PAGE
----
Credit market in freefall...

Discussion in 'Trading' started by DisciplinedHedg, May 6, 2010.

  1. A contributor on RM is saying that the credit market is in freefall today and trading like the dow is down 500.

    Spreads must be widening quite a bit. This may weigh heavily on the market the whole day, yet there is no mention.

    Does anyone here follow the credit market and have insight?
  2. At the time I posted this, the Dow was only down 75 points.

    Hope this helped somebody. I hedged a bit (not enough) with this info.
  3. Why is everyone saying fat finger?

    The credit market and forex market were down SIGNIFICANTLY when the Dow was not even down 100 points.

    When the losses and volatility carried over to the equities market, the futures took hold and took the market down fast.

    Add the stop losses and panic selling, and this does not seem accidental at all.

    Look at the chart. It is a waterfall decline indicating that selling begets selling. It wasn't a single out of nowhere drop.

    Nor should their be an investigation. That would truly be a waste of resources.
  4. The market is broken, run away. Interesting you said credit was taking it on the chin in the am, I was short LQD and it didn't start moving until 2:30pm. :confused:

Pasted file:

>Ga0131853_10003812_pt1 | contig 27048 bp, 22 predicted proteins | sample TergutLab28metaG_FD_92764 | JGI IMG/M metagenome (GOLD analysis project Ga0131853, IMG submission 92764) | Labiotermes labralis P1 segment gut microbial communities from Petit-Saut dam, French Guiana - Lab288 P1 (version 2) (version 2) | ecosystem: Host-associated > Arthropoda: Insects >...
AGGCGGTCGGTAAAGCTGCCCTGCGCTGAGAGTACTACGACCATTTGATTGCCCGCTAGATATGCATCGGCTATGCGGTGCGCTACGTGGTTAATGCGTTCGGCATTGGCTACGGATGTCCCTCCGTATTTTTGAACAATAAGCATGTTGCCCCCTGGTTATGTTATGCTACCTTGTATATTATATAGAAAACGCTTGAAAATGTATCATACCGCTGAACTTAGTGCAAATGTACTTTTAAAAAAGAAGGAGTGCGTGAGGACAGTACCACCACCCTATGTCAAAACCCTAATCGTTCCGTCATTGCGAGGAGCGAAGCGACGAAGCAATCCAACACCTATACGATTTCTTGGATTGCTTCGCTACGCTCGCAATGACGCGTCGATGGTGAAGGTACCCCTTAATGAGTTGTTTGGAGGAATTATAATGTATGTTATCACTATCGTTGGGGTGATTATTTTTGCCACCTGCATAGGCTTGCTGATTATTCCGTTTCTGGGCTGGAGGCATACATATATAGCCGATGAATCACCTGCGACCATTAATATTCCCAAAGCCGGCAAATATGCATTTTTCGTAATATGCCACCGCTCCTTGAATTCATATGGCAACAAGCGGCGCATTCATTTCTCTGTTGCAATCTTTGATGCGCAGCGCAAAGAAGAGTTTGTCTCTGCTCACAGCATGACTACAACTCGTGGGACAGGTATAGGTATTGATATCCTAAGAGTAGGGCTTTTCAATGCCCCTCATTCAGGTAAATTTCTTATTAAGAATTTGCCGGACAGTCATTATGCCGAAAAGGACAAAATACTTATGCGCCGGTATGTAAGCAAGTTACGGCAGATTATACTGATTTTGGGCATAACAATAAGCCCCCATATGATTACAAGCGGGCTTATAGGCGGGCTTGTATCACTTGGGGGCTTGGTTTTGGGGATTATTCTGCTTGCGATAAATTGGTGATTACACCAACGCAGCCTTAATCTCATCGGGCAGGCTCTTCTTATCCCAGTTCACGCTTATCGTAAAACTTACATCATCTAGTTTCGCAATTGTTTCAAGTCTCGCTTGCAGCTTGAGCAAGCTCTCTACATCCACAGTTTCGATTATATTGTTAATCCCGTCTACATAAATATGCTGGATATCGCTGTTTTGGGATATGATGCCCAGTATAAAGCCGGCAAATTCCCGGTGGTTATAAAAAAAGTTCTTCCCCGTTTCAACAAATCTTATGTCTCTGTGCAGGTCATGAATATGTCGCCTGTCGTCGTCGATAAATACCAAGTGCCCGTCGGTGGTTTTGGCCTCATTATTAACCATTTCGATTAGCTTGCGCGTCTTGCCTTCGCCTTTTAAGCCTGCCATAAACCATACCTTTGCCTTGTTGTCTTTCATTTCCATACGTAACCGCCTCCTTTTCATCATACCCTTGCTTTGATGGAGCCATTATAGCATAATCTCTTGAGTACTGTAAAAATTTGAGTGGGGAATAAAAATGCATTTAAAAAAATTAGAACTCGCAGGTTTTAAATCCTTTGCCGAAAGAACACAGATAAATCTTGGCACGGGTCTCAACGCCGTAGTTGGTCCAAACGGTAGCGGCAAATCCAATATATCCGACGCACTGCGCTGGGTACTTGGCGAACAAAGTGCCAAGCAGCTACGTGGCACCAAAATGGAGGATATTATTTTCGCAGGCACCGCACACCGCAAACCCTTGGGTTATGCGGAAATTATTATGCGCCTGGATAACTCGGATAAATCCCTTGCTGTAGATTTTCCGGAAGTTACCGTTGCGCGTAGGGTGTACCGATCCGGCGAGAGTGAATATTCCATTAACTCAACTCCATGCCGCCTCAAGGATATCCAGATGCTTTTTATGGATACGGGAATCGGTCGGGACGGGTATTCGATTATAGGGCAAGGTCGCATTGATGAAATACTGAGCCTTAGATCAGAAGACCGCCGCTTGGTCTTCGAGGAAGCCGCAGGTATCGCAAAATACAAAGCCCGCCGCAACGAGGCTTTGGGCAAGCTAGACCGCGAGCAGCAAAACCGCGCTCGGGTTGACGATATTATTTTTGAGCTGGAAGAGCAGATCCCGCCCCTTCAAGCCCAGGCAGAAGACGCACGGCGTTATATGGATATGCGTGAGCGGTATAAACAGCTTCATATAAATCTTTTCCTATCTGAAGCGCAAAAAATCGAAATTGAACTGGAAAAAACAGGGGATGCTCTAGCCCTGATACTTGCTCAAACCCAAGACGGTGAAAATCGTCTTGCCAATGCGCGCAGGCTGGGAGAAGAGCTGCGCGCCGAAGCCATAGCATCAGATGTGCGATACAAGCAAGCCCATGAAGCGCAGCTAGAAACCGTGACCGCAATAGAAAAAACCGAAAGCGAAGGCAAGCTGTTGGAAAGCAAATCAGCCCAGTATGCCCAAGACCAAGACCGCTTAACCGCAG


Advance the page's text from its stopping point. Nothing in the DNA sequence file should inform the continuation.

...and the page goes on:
5. I think there was a gap down at the very bottom that was a fat finger. But the day as a whole was obviously no mistake.

    My swing trading stock system (which constitutes very little of my trading) moved me mostly short mid-session 2 days ago and then all short on open yesterday. So at least in my view of the world there was plenty of evidence that this was in the works.
  6. I don't think the furious tail down at the end was a fat finger.

    It was clearly liquidation. I know several people who had positions automatically liquidated near the bottom. Some earlier than others, but it must have happened to quite a few today.

    Add in put sellers as well that have been coining money up to today.
  7. IMO the situation around P&G is very hard to explain without a fat finger or some sort of error. I could see some two bit stock going to $0.01 because of legitimate (if dim-witted) system trading, but P&G has too much market making activity around me to believe the move we saw is legitimate.

    If the verdict comes down that there was no error, so be it. I profited by this and can't complain. But I won't believe it without hearing from an exchange official. And if this was legitimate market behavior, I'll certainly revise my (already pessimistic) beliefs about what can happen for no good reason.
  8. It has nothing to do with P&G, this was a market crash, 1987 style.
  9. 007Arb


    The junk bond market was down 0.87% on Thursday per the proxy for junk bonds - the Merrill Lynch High Yield Master II Index. One of the worst days over the past 12 months but hardly of crash proportions. Bond commentators often look at the performance of the junk bond ETFs such as HYG or JNK to judge how junk bonds are performing but that is a very inaccurate picture of how junk bonds are actually trading as the ETFs can go to huge discounts (as occurred Thursday) due to a crashing stock market and panic among traders.
  10. businessstaxes

    businessstaxes Guest

    that is what you get for pumping the market with no volume. classic pump and dump. market gapped on no volume

    free fall to support gaps down on no bid. today was gapping and gapping and still no bid. an cancel bids. or market sell orders

    #10     May 7, 2010